Introduction One of the most challenging community and public health issues facing the United States today is childhood obesity. According to the Centers for Disease Control and Prevention (CDC), in the past thirty years overweight children in the US have more than double in children and tripled in adolescents (“Childhood obesity facts”, 2013). The Robert Wood Johnson Foundation (RWJF) announced similar concerns and reported nearly one third of children and adolescents are overweight, and committed to an $8 million dollar commitment aimed at reversing this epidemic by 2015. The Healthy People 2020 objectives have shown convincing science supporting a healthy and nutritional diet lifestyle. These objectives are focusing on the health risk
The economic cost of supporting and increasingly overweight population with more diseases is another concern (U.S. obesity). Childhood obesity has not only prominent immediate effects but dangerous long-terms effects on children’s health and wellbeing. The effected children can more likely to have risk factor, cardiovascular disease, such a high cholesterol and high blood pressure. In a population based sample of 5 to 17 years old, 70% of obese youth had one risk factor for cardiovascular disease. (Journal of Pediatrics,
Children whose brothers or sisters were obese also had higher tendencies to be overweight. With those in the 95% confidence interval being above the p value of .05 or .01 level, it shows the factors and results are statistically significant. (Rooney, Mathiason, & Schauberger, 2010) With obesity among children and adolescents at such high rates, it was a good study to find out any contributing factors that might be able to be changed. If you could change some of the contributing factors there would hopefully be a reduction in
[A Proposal for Childhood Obesity] [A Proposal for Childhood Obesity ] Natalie Caley [English 122] Childhood obesity and how we got there is the topic of interest. “Obesity is defined has having excess body fat (cdc.gov). And “over weight is defined as having excess body weight for a particular height from fat, muscle, bone, water or a combination of these factors.”(cdc.gov). Childhood obesity is on the rise it has more than tripled in last thirty years. Childhood has both long and short term effect on one’s body and mental wellbeing.
Adolescents Obesity and Intervention Strategy Adolescents Obesity Intervention and Prevention Strategy According to Schwarz and Peterson (2010) “adolescents’ obesity in the United States has many important implications for both the health and well-being of the individual and society.” The negative health consequences of obesity include many diseases, chronic health disorders, psychological disorders, and early death. This contributes to billions of dollars of health care costs each year. The healthcare costs due to the adolescent obesity rate are estimated at more than $14 billion per year. The direct and indirect cost totals more than $140 billion dollars annually. The United States spends six to 10 percent of healthcare on costs caused by obesity compared to 2 to 3.5 percent in other western countries (Schwarz & Peterson, 2010).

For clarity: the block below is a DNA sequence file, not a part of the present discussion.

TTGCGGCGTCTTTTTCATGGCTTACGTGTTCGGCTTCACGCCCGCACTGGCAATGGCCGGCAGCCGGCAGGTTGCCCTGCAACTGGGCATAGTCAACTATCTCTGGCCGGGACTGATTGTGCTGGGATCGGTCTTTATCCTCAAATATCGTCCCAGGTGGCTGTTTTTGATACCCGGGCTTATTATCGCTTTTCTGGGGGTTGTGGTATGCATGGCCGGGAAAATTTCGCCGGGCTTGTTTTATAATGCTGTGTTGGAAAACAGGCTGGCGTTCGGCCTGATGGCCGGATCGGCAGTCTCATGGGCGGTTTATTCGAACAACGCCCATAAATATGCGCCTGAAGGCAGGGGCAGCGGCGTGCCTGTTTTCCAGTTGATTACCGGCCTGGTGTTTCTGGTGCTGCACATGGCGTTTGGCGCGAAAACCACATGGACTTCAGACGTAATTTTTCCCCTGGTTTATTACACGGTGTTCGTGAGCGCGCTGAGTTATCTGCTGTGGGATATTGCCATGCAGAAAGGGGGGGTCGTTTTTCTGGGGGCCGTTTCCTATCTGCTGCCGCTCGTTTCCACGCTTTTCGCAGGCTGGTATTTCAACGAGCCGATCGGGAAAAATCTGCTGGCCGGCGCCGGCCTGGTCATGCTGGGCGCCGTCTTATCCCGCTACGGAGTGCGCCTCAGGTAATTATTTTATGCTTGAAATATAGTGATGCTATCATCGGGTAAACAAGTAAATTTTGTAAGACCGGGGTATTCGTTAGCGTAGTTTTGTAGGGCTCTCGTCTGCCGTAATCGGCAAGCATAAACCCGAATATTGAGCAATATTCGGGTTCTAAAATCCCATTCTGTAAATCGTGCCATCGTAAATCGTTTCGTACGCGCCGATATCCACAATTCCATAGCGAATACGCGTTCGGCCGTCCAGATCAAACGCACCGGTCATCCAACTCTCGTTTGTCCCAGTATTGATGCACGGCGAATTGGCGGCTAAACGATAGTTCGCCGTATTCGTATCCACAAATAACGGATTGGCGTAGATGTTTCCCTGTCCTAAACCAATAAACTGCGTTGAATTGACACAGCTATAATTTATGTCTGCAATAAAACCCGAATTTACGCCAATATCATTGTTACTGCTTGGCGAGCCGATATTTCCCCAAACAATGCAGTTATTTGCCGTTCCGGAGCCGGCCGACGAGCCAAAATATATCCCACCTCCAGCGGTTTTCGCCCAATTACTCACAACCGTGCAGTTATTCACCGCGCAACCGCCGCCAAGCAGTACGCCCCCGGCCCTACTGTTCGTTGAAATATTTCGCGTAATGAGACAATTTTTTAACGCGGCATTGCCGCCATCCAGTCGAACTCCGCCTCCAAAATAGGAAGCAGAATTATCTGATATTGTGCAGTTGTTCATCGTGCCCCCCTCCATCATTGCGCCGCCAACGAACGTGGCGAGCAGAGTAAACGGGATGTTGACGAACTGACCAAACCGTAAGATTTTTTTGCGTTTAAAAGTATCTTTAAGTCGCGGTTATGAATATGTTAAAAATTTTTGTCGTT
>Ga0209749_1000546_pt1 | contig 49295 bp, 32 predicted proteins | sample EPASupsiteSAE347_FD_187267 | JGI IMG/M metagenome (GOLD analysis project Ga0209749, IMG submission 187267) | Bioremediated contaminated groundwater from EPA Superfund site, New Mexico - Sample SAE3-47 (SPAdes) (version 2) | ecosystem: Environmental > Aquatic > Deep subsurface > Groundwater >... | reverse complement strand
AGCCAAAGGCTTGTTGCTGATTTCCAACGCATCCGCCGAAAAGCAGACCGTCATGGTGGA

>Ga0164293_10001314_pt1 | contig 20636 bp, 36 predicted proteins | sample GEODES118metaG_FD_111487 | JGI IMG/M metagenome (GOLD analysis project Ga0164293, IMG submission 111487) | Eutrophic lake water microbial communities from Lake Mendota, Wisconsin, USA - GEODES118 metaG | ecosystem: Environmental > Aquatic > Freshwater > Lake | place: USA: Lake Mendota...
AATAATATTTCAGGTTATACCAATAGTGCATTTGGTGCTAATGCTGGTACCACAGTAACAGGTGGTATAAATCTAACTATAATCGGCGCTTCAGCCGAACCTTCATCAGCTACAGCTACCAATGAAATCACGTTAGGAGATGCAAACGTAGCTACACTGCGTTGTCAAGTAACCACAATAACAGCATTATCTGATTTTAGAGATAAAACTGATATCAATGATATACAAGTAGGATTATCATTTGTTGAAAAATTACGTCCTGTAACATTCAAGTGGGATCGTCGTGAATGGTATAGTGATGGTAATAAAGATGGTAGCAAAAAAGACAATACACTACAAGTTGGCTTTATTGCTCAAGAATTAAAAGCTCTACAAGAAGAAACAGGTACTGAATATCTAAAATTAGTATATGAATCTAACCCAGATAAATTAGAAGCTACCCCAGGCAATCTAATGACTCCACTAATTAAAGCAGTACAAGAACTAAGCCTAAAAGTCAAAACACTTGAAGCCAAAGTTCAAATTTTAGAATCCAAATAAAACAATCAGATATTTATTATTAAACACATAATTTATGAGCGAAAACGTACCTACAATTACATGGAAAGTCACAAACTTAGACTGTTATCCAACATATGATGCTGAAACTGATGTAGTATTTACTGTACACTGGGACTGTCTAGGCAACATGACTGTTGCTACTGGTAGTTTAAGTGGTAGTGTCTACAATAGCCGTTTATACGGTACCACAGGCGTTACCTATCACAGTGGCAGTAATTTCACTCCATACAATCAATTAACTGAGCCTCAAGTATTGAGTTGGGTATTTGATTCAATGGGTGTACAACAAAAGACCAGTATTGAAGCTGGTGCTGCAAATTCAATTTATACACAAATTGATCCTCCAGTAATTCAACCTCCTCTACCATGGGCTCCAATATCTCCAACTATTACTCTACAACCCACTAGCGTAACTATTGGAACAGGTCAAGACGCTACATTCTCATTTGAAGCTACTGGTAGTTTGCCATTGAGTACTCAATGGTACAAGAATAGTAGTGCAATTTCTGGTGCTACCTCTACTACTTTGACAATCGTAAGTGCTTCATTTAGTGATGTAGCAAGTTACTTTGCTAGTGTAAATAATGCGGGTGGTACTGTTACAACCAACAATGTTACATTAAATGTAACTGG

Social Health Inequality: Children Obesity The last few decades have seen a considerable rise in the rates and prevalence of childhood obesity. An increased amount of data over the years has linked the pandemic to those facing poverty and social inequity, thus making those from lower socio-economic classes more at risk of developing obesity from a very young age. According to what was presented in class, the incidence of obesity in pediatric population is in the range of 5-25%. Numerous factors determine this incidence, including age, sex, socioeconomic group, ethnic group, geographical location, and method of measuring obesity. The longer a child has been obese, the less likely it is that the problem will spontaneously resolve.
Childhood Obesity Kristy Unkel Walden University Childhood obesity is a serious chronic medical condition that affects millions of children in our country. It is a rapidly growing public health concern in the United States. As obese children grow into adulthood, their risk for health problems such as cancer, heart disease, diabetes and hypertension also grows (“Overweight and obesity”, n.d.). Obesity is a difficult disease to manage since obese children are “predisposed to obesity for the rest of their lives” (“Overweight and obesity”, n.d.). According to the surgeon general, in the year 2000, “the total annual cost of obesity and complications in the United States was $117 billion and more than 300,000 Americans died from illnesses related to obesity” (“Overweight and obesity”, n.d.).
It has been said that obesity will even surpass smoking as the leading cause of preventable death in America. Children are also at risk of becoming overweight or obese. The total amount of people that eat fast food on a daily basis is a frightening, one in four Americans. McDonalds alone represents a total of forty-three percent of the total United States fast food market. Spurlock’s health prior to eating an all McDonalds’ meal for thirty days was above average.